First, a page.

Apply for the Postgraduate Certificate in Women's Health (PGCertWHlth)Apply Now
The University of Otago offers several papers in obstetrics and gynaecology designed for family planning trainees, midwives, general practitioners, continuing medical education registrants.
The Postgraduate Certificate in Women's Health (PGCertWHlth) is also available through Distance Learning.
Note: This programme is only available to students living and studying within New Zealand.
Distance Learning Co-ordinator
Dunedin School of Medicine
PO Box 56, Dunedin 9054
Tel 64 3 474 7825
Fax 64 3 474 7817
Regulations for the Postgraduate Certificate in Women's Health (PGCertWHlth)
Admission to the Programme
- Admission to the programme shall be subject to the approval of the Pro-Vice-Chancellor (Health Sciences) on the advice of the Academic Board of the Otago Medical School, which must be satisfied that the applicant has the ability and experience to proceed to the programme.
- Every candidate for the certificate shall
- have been admitted to a degree or diploma of a university, or
- hold an appropriate qualification approved by the Academic Board of the Otago Medical School, or
- have been admitted ad eundem statum as entitled to proceed to the certificate.
Structure of the Programme
- The programme shall comprise papers to the value of 60 points: any three of OBGY 712, OBGY 713, OBGY 715, or OBGY 716 (18 points each) plus one of OBGY 718 or OBGY 719 (6 points each).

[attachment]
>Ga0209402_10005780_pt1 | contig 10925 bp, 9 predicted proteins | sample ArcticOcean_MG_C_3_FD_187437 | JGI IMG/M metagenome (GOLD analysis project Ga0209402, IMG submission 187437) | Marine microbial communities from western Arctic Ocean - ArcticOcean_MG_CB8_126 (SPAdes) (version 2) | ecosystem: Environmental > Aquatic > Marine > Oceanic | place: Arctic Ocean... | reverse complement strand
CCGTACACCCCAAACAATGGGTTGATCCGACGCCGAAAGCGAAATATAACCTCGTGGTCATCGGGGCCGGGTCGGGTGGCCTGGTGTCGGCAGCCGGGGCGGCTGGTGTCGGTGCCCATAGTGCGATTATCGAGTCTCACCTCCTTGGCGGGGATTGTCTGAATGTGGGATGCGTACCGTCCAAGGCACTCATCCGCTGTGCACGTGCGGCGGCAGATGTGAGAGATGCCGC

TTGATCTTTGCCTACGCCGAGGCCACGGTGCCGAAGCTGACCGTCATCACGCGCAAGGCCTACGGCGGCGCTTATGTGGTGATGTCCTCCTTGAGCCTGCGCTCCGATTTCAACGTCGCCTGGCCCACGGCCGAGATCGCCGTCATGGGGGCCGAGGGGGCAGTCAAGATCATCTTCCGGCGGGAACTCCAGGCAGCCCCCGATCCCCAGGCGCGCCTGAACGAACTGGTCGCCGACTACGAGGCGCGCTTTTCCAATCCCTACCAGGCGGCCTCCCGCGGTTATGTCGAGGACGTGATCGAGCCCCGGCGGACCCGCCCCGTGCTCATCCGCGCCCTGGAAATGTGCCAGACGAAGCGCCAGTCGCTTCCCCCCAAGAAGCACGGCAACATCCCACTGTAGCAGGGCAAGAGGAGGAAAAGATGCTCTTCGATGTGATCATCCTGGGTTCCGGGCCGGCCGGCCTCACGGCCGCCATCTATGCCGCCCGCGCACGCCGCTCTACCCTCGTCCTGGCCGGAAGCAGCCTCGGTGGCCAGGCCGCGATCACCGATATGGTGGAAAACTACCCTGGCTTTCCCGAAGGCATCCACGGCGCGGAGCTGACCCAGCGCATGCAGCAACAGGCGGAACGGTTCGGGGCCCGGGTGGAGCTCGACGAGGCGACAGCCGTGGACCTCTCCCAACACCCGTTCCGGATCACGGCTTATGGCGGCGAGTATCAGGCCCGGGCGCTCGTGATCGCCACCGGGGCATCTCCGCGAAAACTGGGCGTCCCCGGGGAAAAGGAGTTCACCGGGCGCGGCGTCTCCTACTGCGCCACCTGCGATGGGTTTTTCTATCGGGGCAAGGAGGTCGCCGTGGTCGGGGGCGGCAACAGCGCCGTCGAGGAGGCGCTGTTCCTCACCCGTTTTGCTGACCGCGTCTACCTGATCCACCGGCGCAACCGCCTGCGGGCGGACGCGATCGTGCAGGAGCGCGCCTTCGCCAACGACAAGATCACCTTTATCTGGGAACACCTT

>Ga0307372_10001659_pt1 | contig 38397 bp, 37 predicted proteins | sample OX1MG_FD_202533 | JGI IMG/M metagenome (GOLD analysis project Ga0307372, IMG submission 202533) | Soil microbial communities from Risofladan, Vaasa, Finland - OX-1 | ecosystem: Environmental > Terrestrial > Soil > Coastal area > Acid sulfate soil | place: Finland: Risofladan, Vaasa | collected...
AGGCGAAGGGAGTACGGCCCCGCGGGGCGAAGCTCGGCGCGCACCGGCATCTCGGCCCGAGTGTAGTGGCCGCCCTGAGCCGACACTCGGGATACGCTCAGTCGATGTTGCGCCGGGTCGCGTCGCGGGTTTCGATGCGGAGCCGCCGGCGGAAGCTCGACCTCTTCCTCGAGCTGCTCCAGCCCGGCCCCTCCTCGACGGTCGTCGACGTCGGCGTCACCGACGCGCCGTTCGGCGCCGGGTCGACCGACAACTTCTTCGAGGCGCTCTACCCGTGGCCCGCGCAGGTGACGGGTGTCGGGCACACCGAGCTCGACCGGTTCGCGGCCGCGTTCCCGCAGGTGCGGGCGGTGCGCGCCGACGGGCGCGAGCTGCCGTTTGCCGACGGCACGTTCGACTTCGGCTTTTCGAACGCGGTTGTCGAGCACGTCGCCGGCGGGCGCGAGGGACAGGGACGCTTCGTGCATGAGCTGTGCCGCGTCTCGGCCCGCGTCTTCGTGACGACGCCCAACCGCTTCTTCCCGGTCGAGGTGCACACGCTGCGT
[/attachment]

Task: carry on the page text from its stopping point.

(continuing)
- A candidate, with the approval of the Dean of the Faculty of Medicine, may substitute for up to 24 points components of the University of Auckland's Postgraduate Diploma in Obstetrics and Medical Gynaecology programme.
- A candidate, with the approval of the Dean of the Faculty of Medicine, may substitute for up to 18 points an appropriate paper offered by a university or equivalent examining body.
A candidate who fails a paper may, on the recommendation of the examiners, be admitted to a special examination.
Duration of the Programme
The duration of the programme shall be half an academic year of full-time study or the equivalent in part-time study. Candidates are normally expected to complete the programme in two years.
The Pro-Vice-Chancellor (Health Sciences) may in exceptional circumstances approve a course of study which does not comply with these regulations.